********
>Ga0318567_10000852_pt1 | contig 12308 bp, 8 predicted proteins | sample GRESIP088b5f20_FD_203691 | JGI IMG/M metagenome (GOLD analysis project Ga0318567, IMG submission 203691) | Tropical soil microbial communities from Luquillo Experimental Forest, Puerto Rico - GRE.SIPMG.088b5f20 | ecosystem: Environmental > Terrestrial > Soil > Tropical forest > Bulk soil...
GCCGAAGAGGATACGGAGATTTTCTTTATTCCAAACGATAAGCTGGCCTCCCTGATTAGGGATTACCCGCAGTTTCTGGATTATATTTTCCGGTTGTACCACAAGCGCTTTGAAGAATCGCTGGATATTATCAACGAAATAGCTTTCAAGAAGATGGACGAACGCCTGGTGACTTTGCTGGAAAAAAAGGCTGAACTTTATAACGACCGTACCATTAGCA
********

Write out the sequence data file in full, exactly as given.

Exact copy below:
>Ga0318567_10000852_pt1 | contig 12308 bp, 8 predicted proteins | sample GRESIP088b5f20_FD_203691 | JGI IMG/M metagenome (GOLD analysis project Ga0318567, IMG submission 203691) | Tropical soil microbial communities from Luquillo Experimental Forest, Puerto Rico - GRE.SIPMG.088b5f20 | ecosystem: Environmental > Terrestrial > Soil > Tropical forest > Bulk soil...
GCCGAAGAGGATACGGAGATTTTCTTTATTCCAAACGATAAGCTGGCCTCCCTGATTAGGGATTACCCGCAGTTTCTGGATTATATTTTCCGGTTGTACCACAAGCGCTTTGAAGAATCGCTGGATATTATCAACGAAATAGCTTTCAAGAAGATGGACGAACGCCTGGTGACTTTGCTGGAAAAAAAGGCTGAACTTTATAACGACCGTACCATTAGCA